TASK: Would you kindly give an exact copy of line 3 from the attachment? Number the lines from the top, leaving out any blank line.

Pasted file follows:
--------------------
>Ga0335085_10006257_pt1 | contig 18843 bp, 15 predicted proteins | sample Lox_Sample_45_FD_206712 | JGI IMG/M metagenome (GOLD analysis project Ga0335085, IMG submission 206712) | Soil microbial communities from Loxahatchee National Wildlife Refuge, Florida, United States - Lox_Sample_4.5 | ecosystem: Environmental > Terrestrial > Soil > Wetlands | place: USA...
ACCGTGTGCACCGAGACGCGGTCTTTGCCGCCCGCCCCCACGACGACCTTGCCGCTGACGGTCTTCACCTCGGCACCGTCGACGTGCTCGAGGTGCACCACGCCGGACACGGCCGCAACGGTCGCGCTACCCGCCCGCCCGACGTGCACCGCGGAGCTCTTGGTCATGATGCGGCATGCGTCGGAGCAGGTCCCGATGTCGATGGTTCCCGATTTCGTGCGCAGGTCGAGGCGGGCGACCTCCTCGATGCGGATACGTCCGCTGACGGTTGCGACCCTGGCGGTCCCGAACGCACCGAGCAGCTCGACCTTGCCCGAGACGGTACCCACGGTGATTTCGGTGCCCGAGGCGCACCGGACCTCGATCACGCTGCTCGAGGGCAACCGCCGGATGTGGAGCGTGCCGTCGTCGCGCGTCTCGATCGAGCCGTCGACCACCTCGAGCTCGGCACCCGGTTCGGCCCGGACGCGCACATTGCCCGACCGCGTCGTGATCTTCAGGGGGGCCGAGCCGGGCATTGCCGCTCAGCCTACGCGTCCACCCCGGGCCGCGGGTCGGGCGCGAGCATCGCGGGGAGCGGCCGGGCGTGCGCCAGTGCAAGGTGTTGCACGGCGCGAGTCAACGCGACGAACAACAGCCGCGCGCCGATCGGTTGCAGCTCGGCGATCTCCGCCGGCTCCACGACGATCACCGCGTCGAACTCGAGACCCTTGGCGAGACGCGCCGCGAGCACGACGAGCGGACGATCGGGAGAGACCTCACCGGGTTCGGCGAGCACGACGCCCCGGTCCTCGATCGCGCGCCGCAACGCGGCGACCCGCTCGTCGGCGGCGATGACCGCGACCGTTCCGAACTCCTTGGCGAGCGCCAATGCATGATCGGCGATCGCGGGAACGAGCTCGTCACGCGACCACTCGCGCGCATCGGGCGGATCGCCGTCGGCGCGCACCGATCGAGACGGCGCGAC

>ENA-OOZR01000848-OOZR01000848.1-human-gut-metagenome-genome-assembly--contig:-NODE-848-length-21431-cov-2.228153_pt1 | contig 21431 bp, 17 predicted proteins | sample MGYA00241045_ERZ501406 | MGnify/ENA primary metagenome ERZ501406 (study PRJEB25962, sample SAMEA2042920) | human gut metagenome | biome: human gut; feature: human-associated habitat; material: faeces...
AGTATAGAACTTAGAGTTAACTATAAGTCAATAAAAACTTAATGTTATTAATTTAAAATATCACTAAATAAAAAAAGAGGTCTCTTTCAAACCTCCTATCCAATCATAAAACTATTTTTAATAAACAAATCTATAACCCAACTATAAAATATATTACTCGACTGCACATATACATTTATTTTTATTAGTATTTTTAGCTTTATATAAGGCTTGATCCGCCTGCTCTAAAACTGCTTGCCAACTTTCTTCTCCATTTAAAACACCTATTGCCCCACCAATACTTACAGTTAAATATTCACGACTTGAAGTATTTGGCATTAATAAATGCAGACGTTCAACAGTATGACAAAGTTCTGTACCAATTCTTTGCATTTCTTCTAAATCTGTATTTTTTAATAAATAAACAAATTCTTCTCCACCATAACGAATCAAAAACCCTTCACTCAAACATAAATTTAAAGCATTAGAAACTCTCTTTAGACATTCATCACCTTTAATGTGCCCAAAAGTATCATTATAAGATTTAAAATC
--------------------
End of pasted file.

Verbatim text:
>ENA-OOZR01000848-OOZR01000848.1-human-gut-metagenome-genome-assembly--contig:-NODE-848-length-21431-cov-2.228153_pt1 | contig 21431 bp, 17 predicted proteins | sample MGYA00241045_ERZ501406 | MGnify/ENA primary metagenome ERZ501406 (study PRJEB25962, sample SAMEA2042920) | human gut metagenome | biome: human gut; feature: human-associated habitat; material: faeces...